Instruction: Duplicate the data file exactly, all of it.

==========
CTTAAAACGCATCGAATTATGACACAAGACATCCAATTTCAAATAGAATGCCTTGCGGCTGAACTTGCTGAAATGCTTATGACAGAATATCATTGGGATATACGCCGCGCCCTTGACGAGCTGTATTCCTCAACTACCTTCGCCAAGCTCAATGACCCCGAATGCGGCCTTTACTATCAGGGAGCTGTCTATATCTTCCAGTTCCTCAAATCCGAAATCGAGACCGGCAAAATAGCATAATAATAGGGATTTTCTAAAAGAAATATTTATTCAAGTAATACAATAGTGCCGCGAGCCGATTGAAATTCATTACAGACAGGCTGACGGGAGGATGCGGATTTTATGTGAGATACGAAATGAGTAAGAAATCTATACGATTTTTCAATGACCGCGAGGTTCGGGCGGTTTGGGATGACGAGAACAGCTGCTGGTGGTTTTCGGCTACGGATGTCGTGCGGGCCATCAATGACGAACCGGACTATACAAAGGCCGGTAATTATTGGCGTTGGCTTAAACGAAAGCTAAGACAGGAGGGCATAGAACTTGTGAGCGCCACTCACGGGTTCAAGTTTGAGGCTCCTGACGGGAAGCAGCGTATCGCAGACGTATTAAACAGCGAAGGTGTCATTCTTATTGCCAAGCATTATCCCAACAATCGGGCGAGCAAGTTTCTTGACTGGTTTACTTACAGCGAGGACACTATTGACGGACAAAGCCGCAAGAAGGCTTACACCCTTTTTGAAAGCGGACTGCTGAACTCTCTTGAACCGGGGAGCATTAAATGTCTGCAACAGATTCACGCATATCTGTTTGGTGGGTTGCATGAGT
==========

CTTAAAACGCATCGAATTATGACACAAGACATCCAATTTCAAATAGAATGCCTTGCGGCTGAACTTGCTGAAATGCTTATGACAGAATATCATTGGGATATACGCCGCGCCCTTGACGAGCTGTATTCCTCAACTACCTTCGCCAAGCTCAATGACCCCGAATGCGGCCTTTACTATCAGGGAGCTGTCTATATCTTCCAGTTCCTCAAATCCGAAATCGAGACCGGCAAAATAGCATAATAATAGGGATTTTCTAAAAGAAATATTTATTCAAGTAATACAATAGTGCCGCGAGCCGATTGAAATTCATTACAGACAGGCTGACGGGAGGATGCGGATTTTATGTGAGATACGAAATGAGTAAGAAATCTATACGATTTTTCAATGACCGCGAGGTTCGGGCGGTTTGGGATGACGAGAACAGCTGCTGGTGGTTTTCGGCTACGGATGTCGTGCGGGCCATCAATGACGAACCGGACTATACAAAGGCCGGTAATTATTGGCGTTGGCTTAAACGAAAGCTAAGACAGGAGGGCATAGAACTTGTGAGCGCCACTCACGGGTTCAAGTTTGAGGCTCCTGACGGGAAGCAGCGTATCGCAGACGTATTAAACAGCGAAGGTGTCATTCTTATTGCCAAGCATTATCCCAACAATCGGGCGAGCAAGTTTCTTGACTGGTTTACTTACAGCGAGGACACTATTGACGGACAAAGCCGCAAGAAGGCTTACACCCTTTTTGAAAGCGGACTGCTGAACTCTCTTGAACCGGGGAGCATTAAATGTCTGCAACAGATTCACGCATATCTGTTTGGTGGGTTGCATGAGT